Researchers at UMass Medical School have been commissioned by the Alpha-1 Project (TAP) to develop a PiZ antibody. The antibody will be used to track the presence of mutant alpha-1 PiZ protein in human blood serum, an essential tool in testing potential therapies for alpha-1 antitrypsin deficiency (alpha-1).
Alpha-1 is a genetic condition characterized by low or absent levels of alpha-1 protein in the blood. Normal alpha-1 protein protects the lungs against damage caused by neutrophil elastase. In alpha-1, the mutant PiZ protein is misfolded and cannot be transported into the blood. This can lead to emphysema due to the loss of the alpha-1 protein’s protective effects in the lung, and liver disease caused by the abnormal buildup of alpha-1 protein in the liver cells.
UMMS scientists plan to optimize the antibody to track the PiZ protein in human macrophages (white blood cells) and liver tissue. The antibody could be used, along with a currently available antibody that tracks normal (PiM) protein, to test a dual-function viral strategy to both reduce the body’s production of abnormal PiZ protein and increase production of the normal PiM protein. The contract also calls for the PiZ antibody to be made available to other researchers and businesses that request it.
“The production and dissemination of the PiZ antibody is another example of our commitment to provide tools to researchers in finding a cure for alpha-1,” said Jean-Marc Quach, executive director of TAP.
“Tremendous progress has been made over the last several years in the search for a breakthrough treatment for alpha-1,” said Terence R. Flotte, MD, the Celia and Isaac Haidak Professor of Medical Education, executive deputy chancellor, provost, dean of the School of Medicine and professor of pediatrics and microbiology & physiological systems. “While tools have been available to assess total amounts of alpha-1 and PiM protein, there has not been a specific assay to pick up only the mutant PiZ protein in human serum and liver tissue samples. As more therapeutic options aimed at down regulating or degrading PiZ become available, it is essential we have a way to easily and efficiently track its release and evaluate new potential treatments.”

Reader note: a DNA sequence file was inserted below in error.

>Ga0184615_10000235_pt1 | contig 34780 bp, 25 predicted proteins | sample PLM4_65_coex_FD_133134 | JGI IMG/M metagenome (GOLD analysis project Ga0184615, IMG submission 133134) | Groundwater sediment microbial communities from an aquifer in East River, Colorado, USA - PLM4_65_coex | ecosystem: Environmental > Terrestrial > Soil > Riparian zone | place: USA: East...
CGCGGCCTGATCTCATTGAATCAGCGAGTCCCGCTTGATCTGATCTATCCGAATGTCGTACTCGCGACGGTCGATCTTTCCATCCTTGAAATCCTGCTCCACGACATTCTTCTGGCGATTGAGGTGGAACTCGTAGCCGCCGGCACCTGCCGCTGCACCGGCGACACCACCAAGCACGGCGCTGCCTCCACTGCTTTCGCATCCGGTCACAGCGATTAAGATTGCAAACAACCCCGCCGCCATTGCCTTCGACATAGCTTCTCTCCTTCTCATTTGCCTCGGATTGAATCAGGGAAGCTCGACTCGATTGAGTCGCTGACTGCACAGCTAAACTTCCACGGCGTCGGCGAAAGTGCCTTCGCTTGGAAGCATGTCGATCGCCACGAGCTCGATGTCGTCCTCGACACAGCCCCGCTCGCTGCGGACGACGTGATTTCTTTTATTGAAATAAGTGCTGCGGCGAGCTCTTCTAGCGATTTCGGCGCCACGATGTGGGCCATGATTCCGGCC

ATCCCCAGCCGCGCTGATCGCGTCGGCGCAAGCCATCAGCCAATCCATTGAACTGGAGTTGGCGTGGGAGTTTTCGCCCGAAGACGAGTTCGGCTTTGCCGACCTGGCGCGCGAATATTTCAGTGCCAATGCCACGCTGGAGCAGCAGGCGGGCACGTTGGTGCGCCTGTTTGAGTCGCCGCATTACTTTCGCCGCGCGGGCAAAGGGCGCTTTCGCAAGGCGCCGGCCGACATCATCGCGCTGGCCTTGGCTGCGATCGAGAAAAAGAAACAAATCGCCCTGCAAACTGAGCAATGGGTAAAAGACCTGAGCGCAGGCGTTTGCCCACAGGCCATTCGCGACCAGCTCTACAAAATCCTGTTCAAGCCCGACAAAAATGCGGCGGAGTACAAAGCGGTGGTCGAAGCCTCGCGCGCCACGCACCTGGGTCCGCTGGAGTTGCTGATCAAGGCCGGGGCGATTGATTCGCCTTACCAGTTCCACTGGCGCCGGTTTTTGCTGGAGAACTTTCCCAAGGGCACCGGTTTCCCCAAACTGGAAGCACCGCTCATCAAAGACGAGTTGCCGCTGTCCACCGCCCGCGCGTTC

“This is an exciting step forward in seeking new therapies for alpha-1,” said John Walsh, president and CEO of the Alpha-1 Foundation and member of TAP’s board of directors. “UMMS researchers are doing cutting-edge research on both reducing the amount of defective PiZ protein and increasing the amount of healthy PiM protein in the body. The PiZ antibody will speed their progress.”
Christian Mueller, PhD, assistant professor of pediatrics in the Gene Therapy Center, said, “Recently we characterized an antibody clone that was able to differentiate between human PiZ and PiM protein in mice sera. By further characterizing this antibody specifically for human serum we can more readily detect the presence of the disease-causing PiZ protein circulating in the blood using standard diagnostic tools.”